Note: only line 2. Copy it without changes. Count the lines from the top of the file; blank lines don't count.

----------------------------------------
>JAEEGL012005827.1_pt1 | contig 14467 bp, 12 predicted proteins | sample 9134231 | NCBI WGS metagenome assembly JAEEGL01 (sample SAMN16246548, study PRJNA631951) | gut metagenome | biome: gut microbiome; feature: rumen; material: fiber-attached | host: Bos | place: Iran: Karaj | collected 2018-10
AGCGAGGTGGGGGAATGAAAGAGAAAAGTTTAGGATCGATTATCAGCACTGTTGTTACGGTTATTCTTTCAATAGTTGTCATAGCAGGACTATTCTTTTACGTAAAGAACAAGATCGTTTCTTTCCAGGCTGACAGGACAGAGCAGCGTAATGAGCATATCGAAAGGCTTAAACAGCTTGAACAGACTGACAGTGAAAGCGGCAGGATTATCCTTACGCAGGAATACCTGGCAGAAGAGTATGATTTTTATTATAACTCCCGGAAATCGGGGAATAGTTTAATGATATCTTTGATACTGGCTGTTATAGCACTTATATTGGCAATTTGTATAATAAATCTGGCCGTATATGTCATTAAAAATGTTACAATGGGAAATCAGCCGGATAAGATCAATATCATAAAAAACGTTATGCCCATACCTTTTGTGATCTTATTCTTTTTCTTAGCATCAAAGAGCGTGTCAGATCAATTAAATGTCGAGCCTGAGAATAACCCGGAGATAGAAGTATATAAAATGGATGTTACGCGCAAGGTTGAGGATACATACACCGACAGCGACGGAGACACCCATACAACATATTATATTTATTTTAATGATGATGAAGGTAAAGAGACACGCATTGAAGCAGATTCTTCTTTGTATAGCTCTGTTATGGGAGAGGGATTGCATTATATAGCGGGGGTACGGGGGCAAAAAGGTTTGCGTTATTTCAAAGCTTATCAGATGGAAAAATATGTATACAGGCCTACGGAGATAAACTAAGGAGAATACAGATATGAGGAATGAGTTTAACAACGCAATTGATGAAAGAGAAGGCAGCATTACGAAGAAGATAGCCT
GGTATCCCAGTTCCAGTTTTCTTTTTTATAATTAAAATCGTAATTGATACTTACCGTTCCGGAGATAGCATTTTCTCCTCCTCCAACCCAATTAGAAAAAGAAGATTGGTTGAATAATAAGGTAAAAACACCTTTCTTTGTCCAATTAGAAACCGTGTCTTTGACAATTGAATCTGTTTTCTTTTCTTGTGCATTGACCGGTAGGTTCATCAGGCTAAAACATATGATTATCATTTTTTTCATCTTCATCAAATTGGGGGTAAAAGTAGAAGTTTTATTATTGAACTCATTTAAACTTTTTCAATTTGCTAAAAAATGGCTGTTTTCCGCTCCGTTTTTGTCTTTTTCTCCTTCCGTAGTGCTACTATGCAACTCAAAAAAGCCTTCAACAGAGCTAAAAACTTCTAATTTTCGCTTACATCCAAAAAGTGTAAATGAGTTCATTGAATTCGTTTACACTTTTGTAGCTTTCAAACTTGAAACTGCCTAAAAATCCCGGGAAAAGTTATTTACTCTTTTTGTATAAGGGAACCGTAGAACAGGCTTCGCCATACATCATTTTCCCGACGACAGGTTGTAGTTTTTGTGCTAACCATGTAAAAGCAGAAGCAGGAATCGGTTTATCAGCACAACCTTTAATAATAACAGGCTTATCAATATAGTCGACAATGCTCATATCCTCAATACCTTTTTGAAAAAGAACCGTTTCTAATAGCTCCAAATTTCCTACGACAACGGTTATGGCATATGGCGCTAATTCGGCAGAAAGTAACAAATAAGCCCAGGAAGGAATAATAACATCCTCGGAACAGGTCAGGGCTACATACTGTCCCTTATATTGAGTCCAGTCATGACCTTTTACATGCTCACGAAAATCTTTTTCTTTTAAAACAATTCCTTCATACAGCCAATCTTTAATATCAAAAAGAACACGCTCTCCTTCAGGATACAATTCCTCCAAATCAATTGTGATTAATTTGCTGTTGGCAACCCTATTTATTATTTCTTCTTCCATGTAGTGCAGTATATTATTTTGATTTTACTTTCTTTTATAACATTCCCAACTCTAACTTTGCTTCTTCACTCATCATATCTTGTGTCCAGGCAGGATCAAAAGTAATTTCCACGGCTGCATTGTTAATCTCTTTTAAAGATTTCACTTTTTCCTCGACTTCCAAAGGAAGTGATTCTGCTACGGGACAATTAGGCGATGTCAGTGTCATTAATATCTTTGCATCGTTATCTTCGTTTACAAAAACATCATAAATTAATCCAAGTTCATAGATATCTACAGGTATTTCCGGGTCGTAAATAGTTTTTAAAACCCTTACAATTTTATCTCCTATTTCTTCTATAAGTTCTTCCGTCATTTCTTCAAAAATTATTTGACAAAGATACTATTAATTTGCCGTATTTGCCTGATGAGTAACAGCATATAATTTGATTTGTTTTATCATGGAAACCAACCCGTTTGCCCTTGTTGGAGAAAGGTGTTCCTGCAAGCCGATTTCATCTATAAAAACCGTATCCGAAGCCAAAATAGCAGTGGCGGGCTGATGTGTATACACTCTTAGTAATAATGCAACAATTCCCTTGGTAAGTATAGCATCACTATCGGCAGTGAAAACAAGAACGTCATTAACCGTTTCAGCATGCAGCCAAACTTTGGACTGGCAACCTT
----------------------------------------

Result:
AGCGAGGTGGGGGAATGAAAGAGAAAAGTTTAGGATCGATTATCAGCACTGTTGTTACGGTTATTCTTTCAATAGTTGTCATAGCAGGACTATTCTTTTACGTAAAGAACAAGATCGTTTCTTTCCAGGCTGACAGGACAGAGCAGCGTAATGAGCATATCGAAAGGCTTAAACAGCTTGAACAGACTGACAGTGAAAGCGGCAGGATTATCCTTACGCAGGAATACCTGGCAGAAGAGTATGATTTTTATTATAACTCCCGGAAATCGGGGAATAGTTTAATGATATCTTTGATACTGGCTGTTATAGCACTTATATTGGCAATTTGTATAATAAATCTGGCCGTATATGTCATTAAAAATGTTACAATGGGAAATCAGCCGGATAAGATCAATATCATAAAAAACGTTATGCCCATACCTTTTGTGATCTTATTCTTTTTCTTAGCATCAAAGAGCGTGTCAGATCAATTAAATGTCGAGCCTGAGAATAACCCGGAGATAGAAGTATATAAAATGGATGTTACGCGCAAGGTTGAGGATACATACACCGACAGCGACGGAGACACCCATACAACATATTATATTTATTTTAATGATGATGAAGGTAAAGAGACACGCATTGAAGCAGATTCTTCTTTGTATAGCTCTGTTATGGGAGAGGGATTGCATTATATAGCGGGGGTACGGGGGCAAAAAGGTTTGCGTTATTTCAAAGCTTATCAGATGGAAAAATATGTATACAGGCCTACGGAGATAAACTAAGGAGAATACAGATATGAGGAATGAGTTTAACAACGCAATTGATGAAAGAGAAGGCAGCATTACGAAGAAGATAGCCT